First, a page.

SAS/STAT software provides several nonparametric tests for location and scale differences for two independent samples.
When you perform these tests, your data should consist of a random sample of observations from two different populations. Your goal is to compare either the location parameters (medians) or the scale parameters of the two populations. For example, suppose your data consist of the number of days in the hospital for two groups of patients: those who received a standard surgical procedure and those who received a new, experimental surgical procedure. These patients are a random sample from the population of patients who have received the two types of surgery. Your goal is to decide whether the median hospital stays differ for the two populations.
The NPAR1WAY procedure provides the following location tests: Wilcoxon rank sum test (Mann-Whitney U test), median test, Savage test, and Van der Waerden (normal scores) test. Note that the Wilcoxon rank sum test can also be obtained from the FREQ procedure. PROC NPAR1WAY provides Hodges-Lehmann estimation of the location shift between two samples, including asymptotic (Moses) and exact confidence limits.
In addition, PROC NPAR1WAY produces the following tests for scale differences: Siegel-Tukey test, Ansari-Bradley test, Klotz test, and Mood test. PROC NPAR1WAY also provides the Conover test, which can be used to test for differences in both location and scale.
Additionally, PROC NPAR1WAY provides tests that use the input data observations as scores, enabling you to produce a wide variety of tests. You can construct any scores for your data with the DATA step, and then PROC NPAR1WAY computes the corresponding linear rank test. You can directly analyze the raw data this way, producing the permutation test known as Pitman’s test.
When data are sparse, skewed, or heavily tied, the usual asymptotic tests might not be appropriate. In these situations, exact tests might be suitable for analyzing your data. The NPAR1WAY procedure can produce exact p-values for all of the two-sample tests for location and scale differences.
See Chapter 65: The NPAR1WAY Procedure, for details, formulas, and examples of these tests.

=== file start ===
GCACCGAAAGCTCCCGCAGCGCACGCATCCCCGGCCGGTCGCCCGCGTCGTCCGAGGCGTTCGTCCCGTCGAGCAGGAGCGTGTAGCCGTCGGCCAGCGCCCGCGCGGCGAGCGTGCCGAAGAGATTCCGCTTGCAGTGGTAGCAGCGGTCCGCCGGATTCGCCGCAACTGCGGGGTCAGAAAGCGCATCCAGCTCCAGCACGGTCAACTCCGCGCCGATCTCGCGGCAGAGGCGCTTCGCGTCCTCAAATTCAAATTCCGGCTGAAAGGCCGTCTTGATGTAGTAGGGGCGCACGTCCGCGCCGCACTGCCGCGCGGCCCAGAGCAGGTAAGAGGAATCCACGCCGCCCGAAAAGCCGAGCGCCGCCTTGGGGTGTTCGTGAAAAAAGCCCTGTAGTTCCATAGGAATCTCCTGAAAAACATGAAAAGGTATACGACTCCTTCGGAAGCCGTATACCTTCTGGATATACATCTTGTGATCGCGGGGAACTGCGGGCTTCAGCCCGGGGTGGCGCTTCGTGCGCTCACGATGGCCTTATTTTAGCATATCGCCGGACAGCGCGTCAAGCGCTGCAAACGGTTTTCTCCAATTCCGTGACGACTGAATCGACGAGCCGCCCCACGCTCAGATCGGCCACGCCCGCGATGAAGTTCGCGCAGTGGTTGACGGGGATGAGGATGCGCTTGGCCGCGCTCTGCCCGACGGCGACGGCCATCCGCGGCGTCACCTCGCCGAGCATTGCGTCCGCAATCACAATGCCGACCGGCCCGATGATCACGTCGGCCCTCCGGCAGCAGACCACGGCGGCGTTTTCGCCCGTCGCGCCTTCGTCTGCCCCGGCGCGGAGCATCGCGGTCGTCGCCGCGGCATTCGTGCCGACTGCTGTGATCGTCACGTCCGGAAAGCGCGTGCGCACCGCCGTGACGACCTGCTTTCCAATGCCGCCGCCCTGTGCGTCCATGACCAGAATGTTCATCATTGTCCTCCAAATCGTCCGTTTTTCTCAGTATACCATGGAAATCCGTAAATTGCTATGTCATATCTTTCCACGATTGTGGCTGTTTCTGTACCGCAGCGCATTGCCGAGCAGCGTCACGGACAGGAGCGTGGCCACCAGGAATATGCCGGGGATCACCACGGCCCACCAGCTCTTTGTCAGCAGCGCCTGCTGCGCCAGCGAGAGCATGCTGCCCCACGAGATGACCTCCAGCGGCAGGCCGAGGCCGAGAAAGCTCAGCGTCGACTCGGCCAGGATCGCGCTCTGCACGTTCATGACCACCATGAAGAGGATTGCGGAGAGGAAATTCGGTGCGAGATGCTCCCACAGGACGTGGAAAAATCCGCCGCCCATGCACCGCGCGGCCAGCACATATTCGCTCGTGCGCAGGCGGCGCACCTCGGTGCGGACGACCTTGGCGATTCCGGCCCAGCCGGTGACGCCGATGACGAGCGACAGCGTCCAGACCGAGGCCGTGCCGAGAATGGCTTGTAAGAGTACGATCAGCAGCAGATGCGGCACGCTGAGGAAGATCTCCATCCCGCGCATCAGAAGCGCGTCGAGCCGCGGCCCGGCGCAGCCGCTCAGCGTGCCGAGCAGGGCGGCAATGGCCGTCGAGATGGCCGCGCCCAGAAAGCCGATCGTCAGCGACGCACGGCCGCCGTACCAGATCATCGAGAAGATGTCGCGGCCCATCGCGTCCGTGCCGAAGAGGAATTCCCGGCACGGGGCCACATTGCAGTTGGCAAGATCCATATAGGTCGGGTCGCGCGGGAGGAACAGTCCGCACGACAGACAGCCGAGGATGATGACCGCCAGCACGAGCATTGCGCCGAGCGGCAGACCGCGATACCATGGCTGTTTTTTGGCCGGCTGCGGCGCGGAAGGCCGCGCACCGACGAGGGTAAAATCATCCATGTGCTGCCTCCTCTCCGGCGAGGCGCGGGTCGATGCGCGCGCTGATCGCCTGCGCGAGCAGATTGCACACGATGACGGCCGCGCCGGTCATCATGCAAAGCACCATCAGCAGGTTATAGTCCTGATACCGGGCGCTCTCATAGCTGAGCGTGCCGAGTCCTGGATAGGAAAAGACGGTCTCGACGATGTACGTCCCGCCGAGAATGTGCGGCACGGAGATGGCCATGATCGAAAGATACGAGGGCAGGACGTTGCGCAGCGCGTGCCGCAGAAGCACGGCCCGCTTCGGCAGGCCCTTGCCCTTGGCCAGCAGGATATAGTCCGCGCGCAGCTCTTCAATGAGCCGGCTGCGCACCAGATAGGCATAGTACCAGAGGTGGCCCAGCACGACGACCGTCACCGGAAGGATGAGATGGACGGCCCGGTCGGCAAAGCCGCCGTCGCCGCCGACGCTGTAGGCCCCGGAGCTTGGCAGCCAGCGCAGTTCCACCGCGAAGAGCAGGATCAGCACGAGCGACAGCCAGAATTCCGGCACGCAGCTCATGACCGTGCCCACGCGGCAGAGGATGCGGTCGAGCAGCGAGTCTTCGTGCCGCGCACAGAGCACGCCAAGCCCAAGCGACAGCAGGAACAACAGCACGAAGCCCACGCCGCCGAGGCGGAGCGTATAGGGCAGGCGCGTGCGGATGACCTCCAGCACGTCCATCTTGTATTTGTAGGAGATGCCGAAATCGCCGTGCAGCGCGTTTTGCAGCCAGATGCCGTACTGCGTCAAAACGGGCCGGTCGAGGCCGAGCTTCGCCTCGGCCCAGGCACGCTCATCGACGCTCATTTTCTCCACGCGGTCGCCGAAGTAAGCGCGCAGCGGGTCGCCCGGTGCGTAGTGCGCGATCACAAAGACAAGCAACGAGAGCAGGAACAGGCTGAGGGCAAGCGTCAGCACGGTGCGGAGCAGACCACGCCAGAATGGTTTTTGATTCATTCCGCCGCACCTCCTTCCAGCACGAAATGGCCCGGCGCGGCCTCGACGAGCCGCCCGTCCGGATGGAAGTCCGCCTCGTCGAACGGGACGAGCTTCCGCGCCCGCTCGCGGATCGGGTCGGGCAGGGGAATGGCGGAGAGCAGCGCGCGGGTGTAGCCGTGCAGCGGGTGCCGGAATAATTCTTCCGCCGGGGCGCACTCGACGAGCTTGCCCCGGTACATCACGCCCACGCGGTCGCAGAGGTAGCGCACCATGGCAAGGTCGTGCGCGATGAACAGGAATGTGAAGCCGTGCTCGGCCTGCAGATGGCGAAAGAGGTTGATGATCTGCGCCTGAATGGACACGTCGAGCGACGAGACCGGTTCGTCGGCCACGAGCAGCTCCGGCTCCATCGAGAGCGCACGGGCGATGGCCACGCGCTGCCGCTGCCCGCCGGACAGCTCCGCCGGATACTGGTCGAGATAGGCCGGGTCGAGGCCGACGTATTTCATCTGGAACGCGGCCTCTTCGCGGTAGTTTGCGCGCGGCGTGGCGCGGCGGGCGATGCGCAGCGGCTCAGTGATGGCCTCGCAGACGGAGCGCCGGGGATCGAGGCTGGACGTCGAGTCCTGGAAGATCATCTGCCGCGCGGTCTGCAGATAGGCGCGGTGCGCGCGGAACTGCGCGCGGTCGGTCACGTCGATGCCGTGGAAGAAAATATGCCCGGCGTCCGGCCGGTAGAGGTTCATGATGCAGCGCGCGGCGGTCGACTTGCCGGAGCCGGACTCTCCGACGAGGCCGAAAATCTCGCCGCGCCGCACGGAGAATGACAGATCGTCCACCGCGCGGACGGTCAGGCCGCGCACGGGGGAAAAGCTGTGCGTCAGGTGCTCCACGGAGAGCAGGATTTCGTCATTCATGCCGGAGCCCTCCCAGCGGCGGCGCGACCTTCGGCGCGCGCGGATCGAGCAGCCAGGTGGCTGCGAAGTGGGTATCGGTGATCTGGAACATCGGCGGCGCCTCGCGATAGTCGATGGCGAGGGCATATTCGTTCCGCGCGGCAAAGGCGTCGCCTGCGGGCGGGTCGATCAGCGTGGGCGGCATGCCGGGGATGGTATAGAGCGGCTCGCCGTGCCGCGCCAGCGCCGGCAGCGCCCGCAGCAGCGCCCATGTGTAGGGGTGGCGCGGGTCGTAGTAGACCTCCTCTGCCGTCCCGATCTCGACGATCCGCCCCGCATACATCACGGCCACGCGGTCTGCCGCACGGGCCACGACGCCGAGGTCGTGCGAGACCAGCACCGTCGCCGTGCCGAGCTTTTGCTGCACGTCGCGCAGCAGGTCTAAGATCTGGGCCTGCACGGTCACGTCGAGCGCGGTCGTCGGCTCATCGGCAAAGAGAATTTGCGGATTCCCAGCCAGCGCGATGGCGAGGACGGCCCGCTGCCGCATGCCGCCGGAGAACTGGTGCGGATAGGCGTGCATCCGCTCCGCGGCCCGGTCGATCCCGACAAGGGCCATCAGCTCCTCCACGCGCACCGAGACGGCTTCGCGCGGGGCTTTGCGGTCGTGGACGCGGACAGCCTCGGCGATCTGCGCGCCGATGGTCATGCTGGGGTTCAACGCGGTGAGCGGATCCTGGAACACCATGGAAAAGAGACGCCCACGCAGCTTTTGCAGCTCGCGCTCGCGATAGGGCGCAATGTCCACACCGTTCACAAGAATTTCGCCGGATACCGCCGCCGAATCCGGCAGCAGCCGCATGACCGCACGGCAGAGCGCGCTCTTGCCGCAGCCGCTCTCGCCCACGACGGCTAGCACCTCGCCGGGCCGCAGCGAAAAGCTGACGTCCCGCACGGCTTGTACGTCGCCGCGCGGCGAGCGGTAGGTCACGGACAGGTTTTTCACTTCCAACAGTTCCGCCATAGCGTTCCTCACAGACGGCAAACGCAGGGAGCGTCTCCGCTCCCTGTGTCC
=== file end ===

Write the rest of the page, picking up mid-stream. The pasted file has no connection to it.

The FREQ procedure provides nonparametric tests that compare the location of two groups and that test for independence between two variables.
The situation in which you want to compare the location of two groups of observations corresponds to a table with two rows. In this case, the asymptotic Wilcoxon rank sum test can be obtained by using SCORES=RANK in the TABLES statement and by looking at either of the following:
the Mantel-Haenszel statistic in the list of tests for no association. This is labeled as “Mantel Haenszel Chi-Square,” and PROC FREQ displays the statistic, the degrees of freedom, and the p-value. To obtain this statistic, specify the CHISQ option in the TABLES statement.
the CMH statistic 2 in the section on Cochran-Mantel-Haenszel statistics. PROC FREQ displays the statistic, the degrees of freedom, and the p-value. To obtain this statistic, specify the CMH2 option in the TABLES statement.
When you test for independence, the question being answered is whether the two variables of interest are related in some way. For example, you might want to know if student scores on a standard test are related to whether students attended a public or private school. One way to think of this situation is to consider the data as a two-way table; the hypothesis of interest is whether the rows and columns are independent. In the preceding example, the groups of students would form the two rows, and the scores would form the columns. The special case of a two-category response (Pass/Fail) leads to a table; the case of more than two categories for the response (A/B/C/D/F) leads to a table, where c is the number of response categories.
For testing whether two variables are independent, PROC FREQ provides Fisher’s exact test. For a table, PROC FREQ automatically provides Fisher’s exact test when you specify the CHISQ option in the TABLES statement. For a table, use the FISHER option in the EXACT statement to obtain the test.
See Chapter 38: The FREQ Procedure, for details, formulas, and examples of these tests.